Numerous assessment instruments have been developed in an attempt to quantify and measure trial competency. One tool that has become popular is the MacArthur Competence Assessment Tool-Criminal Adjudication (MacCAT-CA) (Steinberg, 2003). This is a forensic assessment instrument created to assess the three abilities thought to be described in the Dusky standard for competency which are understanding, appreciation, and reasoning (Steinberg, 2003). The MaCAT-CA is comprised of 22 items that break down into three subscales to delineate the three abilities before mentioned (Jacobs, Ryba & Zapf, 2008).
At this time, Jason appears to be competent to stand trial based on the fact he is literate, is able to give written consent for the evaluation, and is able to rationalize that something adversely could happen depending on the courts perception of him. To officially establish competency in Jason the three prong examination as described previously would have to be administered.
Risk assessments have two components the raw numbers from an actuarial tool and values (Szmukler, 2003). Numbers refer to the probability that a confrontational occurrence will transpire in a certain period of time (Szmukler, 2003). The methods in calculating these numbers are mathematical and statistical (Szmukler, 2003). Basically numbers are just the results from a risk assessment instrument. A recently developed risk assessment instrument is the Historical/Clinical/Risk Management (HCR-20) scale; developed by Christopher Webster and his colleagues (Webster, Douglas, Eaves, & Hart, 1997). The HCR bases its predictive power on three major areas: past or historical factors, clinical or current factors, and risk management factors. The HCR contains 10 historical items, 5 clinical items, and 5 risk management items, for a total of 20 items. The historical items include “previous violence,” which, as we have learned, is one of the strongest predictors of future violence. Another historical or “H” item is “young age at first violent incident” (Webster et al., 1997, p. 267). In other words, a person’s young age at the time of the first violent incident can predict a violent pattern will persist into the future. “Early maladjustment” at home, at school, or in the community is another predictive H item. Other H items in the HCR-20 are relationship instability, employment problems, substance use problems, and major mental illness (particularly psychotic or mood disorders). Clinical or “C” items include lack of insight, negative attitudes (antisocial, hostile, angry), and “active symptoms of major mental illness” (Webster et al., 1997, p. 263). Active symptoms of serious mental illness that include delusional systems characterized by sadistic fantasies and homicidal and suicidal ideation are especially related to violence prediction. Risk management or “R” variables are related to the future circumstances of the individuals they are evaluating-that is, whether the person being evaluated is likely to have adequate housing, meals, daily activities, and finances. Research suggests that individuals without these basics are at higher risk for violence than those who have these needs managed and taken care of. Examples of R items are lack of personal support, noncompliance with remediation attempts, feasibility of future plans, and stress. The researchers of the HCR-20 find that the historical (H) items are the strongest for predicting future violent behavior (Webster et al., 1997), and C items are second strongest (Borum, 1996). The HCR-20 is still relatively new and will need ongoing research before it receives widespread acceptance as a valid risk-assessment instrument. (Bartol – criminal behavior 275)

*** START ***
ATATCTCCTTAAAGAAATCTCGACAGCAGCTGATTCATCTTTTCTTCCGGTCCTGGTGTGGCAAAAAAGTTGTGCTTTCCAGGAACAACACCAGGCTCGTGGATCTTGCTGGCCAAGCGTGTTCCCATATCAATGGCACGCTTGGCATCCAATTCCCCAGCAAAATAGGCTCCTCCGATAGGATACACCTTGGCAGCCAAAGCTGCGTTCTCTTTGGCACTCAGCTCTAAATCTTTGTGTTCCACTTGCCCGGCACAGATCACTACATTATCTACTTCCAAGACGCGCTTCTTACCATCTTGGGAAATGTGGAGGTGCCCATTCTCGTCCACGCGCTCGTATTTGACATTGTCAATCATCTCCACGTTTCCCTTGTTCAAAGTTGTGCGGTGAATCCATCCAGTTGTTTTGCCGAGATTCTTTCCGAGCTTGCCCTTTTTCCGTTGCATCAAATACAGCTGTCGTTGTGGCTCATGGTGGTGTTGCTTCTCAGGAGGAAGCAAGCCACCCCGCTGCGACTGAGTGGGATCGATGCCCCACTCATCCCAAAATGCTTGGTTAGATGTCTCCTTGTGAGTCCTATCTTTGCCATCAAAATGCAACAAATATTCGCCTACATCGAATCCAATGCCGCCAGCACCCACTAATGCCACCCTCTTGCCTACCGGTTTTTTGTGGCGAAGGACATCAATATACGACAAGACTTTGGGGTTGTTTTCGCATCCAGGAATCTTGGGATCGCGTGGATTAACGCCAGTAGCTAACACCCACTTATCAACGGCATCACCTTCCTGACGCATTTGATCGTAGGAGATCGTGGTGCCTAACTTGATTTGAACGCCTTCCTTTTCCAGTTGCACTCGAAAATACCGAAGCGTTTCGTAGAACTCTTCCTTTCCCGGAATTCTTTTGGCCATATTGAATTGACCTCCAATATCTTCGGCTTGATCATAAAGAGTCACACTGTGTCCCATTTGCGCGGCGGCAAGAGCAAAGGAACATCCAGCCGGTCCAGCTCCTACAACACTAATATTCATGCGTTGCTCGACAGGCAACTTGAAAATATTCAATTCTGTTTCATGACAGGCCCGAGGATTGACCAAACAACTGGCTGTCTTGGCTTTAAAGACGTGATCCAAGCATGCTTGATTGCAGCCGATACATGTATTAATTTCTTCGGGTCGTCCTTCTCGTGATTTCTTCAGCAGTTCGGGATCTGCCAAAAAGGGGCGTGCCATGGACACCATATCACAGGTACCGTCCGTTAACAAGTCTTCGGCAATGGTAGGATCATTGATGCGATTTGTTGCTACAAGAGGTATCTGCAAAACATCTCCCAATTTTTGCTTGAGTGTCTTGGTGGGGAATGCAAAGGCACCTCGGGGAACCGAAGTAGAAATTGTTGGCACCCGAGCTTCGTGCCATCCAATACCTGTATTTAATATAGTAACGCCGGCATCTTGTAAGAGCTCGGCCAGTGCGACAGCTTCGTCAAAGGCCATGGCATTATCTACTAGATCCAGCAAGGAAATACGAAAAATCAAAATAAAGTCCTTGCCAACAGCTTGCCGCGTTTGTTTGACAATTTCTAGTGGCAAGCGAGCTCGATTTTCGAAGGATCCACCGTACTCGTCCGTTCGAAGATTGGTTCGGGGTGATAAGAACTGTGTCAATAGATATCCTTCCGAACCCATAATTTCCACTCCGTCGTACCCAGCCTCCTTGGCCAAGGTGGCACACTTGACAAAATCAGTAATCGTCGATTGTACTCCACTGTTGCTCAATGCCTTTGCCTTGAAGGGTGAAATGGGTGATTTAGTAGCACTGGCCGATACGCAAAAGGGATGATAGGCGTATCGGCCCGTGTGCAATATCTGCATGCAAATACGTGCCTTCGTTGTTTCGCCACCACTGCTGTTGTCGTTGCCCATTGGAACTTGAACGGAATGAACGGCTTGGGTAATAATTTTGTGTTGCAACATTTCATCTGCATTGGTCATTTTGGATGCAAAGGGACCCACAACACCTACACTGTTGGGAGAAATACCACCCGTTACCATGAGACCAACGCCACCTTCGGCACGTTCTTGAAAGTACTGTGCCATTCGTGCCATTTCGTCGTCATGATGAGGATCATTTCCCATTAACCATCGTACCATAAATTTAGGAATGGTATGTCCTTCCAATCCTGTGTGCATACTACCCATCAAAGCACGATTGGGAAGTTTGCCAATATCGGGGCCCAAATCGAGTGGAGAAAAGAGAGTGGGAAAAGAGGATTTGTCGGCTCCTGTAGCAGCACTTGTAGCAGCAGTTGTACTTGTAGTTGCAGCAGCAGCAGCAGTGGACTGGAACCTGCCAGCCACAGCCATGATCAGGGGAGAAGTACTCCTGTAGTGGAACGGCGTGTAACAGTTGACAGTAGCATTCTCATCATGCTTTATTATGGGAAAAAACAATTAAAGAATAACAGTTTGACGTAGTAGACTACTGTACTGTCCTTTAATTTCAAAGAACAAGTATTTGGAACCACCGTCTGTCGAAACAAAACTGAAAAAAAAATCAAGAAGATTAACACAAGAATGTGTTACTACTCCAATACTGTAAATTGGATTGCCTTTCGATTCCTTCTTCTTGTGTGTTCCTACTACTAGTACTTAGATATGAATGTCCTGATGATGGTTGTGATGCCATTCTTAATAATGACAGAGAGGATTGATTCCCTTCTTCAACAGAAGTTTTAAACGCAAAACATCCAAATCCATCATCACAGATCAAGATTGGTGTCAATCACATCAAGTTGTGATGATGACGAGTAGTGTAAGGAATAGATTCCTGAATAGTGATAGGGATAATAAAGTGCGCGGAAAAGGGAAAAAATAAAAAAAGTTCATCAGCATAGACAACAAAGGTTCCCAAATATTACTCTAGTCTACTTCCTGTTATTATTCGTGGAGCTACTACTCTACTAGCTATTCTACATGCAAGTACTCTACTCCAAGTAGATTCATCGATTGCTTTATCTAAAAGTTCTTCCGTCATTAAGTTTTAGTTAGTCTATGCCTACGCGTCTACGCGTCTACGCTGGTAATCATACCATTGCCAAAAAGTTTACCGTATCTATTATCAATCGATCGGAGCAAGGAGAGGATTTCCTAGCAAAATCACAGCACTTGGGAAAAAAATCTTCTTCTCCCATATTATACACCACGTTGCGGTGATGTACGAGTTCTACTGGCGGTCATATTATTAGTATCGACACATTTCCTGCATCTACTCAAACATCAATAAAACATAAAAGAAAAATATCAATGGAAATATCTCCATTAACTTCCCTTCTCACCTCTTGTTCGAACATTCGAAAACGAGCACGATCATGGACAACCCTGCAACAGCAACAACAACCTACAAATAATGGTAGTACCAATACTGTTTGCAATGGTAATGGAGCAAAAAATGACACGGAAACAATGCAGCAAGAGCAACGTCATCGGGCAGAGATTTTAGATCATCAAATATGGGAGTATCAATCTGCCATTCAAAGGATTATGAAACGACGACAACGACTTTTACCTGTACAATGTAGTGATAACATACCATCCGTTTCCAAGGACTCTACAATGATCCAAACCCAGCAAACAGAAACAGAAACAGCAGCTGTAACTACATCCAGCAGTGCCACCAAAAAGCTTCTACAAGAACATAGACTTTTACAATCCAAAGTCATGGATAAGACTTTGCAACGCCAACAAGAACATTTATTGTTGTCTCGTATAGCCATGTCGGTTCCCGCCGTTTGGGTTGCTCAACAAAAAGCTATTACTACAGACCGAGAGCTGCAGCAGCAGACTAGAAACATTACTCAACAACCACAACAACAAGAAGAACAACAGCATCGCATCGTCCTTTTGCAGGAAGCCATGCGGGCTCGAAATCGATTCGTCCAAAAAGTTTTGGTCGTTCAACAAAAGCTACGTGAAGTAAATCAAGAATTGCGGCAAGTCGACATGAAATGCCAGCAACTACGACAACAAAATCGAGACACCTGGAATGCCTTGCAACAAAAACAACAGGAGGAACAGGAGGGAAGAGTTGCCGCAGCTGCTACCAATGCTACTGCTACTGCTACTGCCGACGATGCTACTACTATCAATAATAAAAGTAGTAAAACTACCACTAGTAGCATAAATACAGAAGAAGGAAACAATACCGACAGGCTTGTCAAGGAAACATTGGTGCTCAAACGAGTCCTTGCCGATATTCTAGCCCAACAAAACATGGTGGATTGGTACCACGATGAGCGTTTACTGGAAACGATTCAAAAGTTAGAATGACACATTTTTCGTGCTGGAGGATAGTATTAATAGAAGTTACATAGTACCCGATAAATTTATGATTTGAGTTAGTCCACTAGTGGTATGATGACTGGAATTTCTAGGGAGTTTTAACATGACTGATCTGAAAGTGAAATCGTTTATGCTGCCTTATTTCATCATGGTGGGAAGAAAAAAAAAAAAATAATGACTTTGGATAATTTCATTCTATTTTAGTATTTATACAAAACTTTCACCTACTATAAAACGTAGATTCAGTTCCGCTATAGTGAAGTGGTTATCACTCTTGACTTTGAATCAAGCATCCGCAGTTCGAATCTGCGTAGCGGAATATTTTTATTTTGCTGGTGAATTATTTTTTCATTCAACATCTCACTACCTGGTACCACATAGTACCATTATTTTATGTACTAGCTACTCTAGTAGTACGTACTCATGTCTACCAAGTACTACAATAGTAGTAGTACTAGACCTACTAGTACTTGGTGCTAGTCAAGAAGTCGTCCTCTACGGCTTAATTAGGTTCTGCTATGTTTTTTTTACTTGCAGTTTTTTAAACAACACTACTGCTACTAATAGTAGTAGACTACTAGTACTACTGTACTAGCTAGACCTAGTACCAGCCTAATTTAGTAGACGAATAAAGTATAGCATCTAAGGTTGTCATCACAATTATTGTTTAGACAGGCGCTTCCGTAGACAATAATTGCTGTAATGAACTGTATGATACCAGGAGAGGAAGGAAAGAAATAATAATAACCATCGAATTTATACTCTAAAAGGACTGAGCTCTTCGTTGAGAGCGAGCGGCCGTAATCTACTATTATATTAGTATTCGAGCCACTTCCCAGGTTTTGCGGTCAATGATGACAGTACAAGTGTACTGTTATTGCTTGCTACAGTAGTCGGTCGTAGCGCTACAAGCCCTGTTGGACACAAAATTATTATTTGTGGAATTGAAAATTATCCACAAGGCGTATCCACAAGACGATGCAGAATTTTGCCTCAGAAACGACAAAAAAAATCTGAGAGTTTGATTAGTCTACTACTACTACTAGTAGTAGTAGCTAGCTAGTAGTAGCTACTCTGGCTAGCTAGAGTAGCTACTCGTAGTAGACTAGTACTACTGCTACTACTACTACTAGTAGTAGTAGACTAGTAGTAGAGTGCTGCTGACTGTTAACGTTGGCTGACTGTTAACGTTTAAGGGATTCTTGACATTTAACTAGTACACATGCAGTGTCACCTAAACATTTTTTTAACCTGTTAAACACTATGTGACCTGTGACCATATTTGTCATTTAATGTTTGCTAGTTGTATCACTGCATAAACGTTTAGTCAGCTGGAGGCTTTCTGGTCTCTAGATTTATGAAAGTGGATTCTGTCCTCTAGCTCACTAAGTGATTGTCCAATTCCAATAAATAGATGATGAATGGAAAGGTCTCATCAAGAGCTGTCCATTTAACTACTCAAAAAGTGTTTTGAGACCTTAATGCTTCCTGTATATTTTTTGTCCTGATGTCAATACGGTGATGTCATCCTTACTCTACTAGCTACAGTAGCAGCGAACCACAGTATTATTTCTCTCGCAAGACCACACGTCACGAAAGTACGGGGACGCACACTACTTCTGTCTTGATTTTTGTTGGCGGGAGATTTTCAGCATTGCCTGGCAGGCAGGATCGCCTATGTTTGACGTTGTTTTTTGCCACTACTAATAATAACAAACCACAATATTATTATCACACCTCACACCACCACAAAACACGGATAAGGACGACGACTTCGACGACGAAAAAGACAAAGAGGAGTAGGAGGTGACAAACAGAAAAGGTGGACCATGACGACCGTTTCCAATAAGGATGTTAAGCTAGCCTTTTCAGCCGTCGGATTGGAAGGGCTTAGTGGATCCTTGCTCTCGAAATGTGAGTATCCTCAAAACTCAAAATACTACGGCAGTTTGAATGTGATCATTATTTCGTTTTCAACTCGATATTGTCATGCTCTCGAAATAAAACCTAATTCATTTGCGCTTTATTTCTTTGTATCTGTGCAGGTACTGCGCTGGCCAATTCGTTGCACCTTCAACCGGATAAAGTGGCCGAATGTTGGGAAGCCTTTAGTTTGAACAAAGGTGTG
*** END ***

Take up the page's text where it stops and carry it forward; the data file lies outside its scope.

Values represent the methods of connecting a value to the risk and deciding what should be done about the potential risk (Szmukler, 2003). Thus, values can be seen as the rate at which violent acts occur in the population of interest. This value is significant to the predictive abilities of any risk assessment instrument. This value is sometimes known as the base rate.
Using only the information from a risk assessment tool without considering the environmental factors or population can make an assessment skewed. The base rate takes into consideration the population of which the assessed individual is apart. If the rate of violence in the population is low it should naturally lower the possibility of at risk behavior. A simple explanation for this logic is that the individuals of this low violent rate population may not have ideologies that comprise of violent behavior. This lack of cognitive thoughts of violence and lack of examples of violent acts lower the individual’s potential to act violently.
Therefore, it is possible that a risk assessment tool that is standardized based on a larger more diverse population can render results that show high risks for violence for an individual in a smaller less diverse population. An overall view of both the raw numbers from the assessment and a consideration of the population’s base rate would give a better result in calculating risk assessments. Thus, the risk assessment tool gives a hypothesis or educated prediction for a potential risk and should be completed. The base rate gives direction and depth to the hypothesis. Thus, both components are needed and valuable to the assessment.